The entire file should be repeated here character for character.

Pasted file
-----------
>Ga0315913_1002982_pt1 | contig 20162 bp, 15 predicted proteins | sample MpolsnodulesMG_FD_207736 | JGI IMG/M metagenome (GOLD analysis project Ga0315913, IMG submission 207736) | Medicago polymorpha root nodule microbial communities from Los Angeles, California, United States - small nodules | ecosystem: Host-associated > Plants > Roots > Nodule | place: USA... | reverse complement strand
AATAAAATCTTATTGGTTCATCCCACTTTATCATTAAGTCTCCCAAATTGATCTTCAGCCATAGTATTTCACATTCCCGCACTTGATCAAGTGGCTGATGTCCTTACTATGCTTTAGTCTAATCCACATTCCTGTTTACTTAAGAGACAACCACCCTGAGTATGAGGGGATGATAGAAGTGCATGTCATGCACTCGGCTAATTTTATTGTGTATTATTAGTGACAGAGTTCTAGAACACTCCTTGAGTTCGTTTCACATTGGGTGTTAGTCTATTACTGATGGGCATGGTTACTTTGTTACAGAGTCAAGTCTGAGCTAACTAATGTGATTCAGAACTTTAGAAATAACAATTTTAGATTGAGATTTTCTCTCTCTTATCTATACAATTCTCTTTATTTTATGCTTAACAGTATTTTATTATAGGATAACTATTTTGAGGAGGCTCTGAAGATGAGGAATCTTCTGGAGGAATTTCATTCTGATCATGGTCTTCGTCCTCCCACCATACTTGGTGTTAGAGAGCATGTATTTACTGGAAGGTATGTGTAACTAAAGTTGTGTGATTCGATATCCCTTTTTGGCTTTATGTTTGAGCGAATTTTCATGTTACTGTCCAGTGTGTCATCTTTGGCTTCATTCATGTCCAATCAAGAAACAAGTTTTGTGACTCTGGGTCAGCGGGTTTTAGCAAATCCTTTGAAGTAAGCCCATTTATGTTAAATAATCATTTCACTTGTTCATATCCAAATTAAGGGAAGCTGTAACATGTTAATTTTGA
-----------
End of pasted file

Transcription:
>Ga0315913_1002982_pt1 | contig 20162 bp, 15 predicted proteins | sample MpolsnodulesMG_FD_207736 | JGI IMG/M metagenome (GOLD analysis project Ga0315913, IMG submission 207736) | Medicago polymorpha root nodule microbial communities from Los Angeles, California, United States - small nodules | ecosystem: Host-associated > Plants > Roots > Nodule | place: USA... | reverse complement strand
AATAAAATCTTATTGGTTCATCCCACTTTATCATTAAGTCTCCCAAATTGATCTTCAGCCATAGTATTTCACATTCCCGCACTTGATCAAGTGGCTGATGTCCTTACTATGCTTTAGTCTAATCCACATTCCTGTTTACTTAAGAGACAACCACCCTGAGTATGAGGGGATGATAGAAGTGCATGTCATGCACTCGGCTAATTTTATTGTGTATTATTAGTGACAGAGTTCTAGAACACTCCTTGAGTTCGTTTCACATTGGGTGTTAGTCTATTACTGATGGGCATGGTTACTTTGTTACAGAGTCAAGTCTGAGCTAACTAATGTGATTCAGAACTTTAGAAATAACAATTTTAGATTGAGATTTTCTCTCTCTTATCTATACAATTCTCTTTATTTTATGCTTAACAGTATTTTATTATAGGATAACTATTTTGAGGAGGCTCTGAAGATGAGGAATCTTCTGGAGGAATTTCATTCTGATCATGGTCTTCGTCCTCCCACCATACTTGGTGTTAGAGAGCATGTATTTACTGGAAGGTATGTGTAACTAAAGTTGTGTGATTCGATATCCCTTTTTGGCTTTATGTTTGAGCGAATTTTCATGTTACTGTCCAGTGTGTCATCTTTGGCTTCATTCATGTCCAATCAAGAAACAAGTTTTGTGACTCTGGGTCAGCGGGTTTTAGCAAATCCTTTGAAGTAAGCCCATTTATGTTAAATAATCATTTCACTTGTTCATATCCAAATTAAGGGAAGCTGTAACATGTTAATTTTGA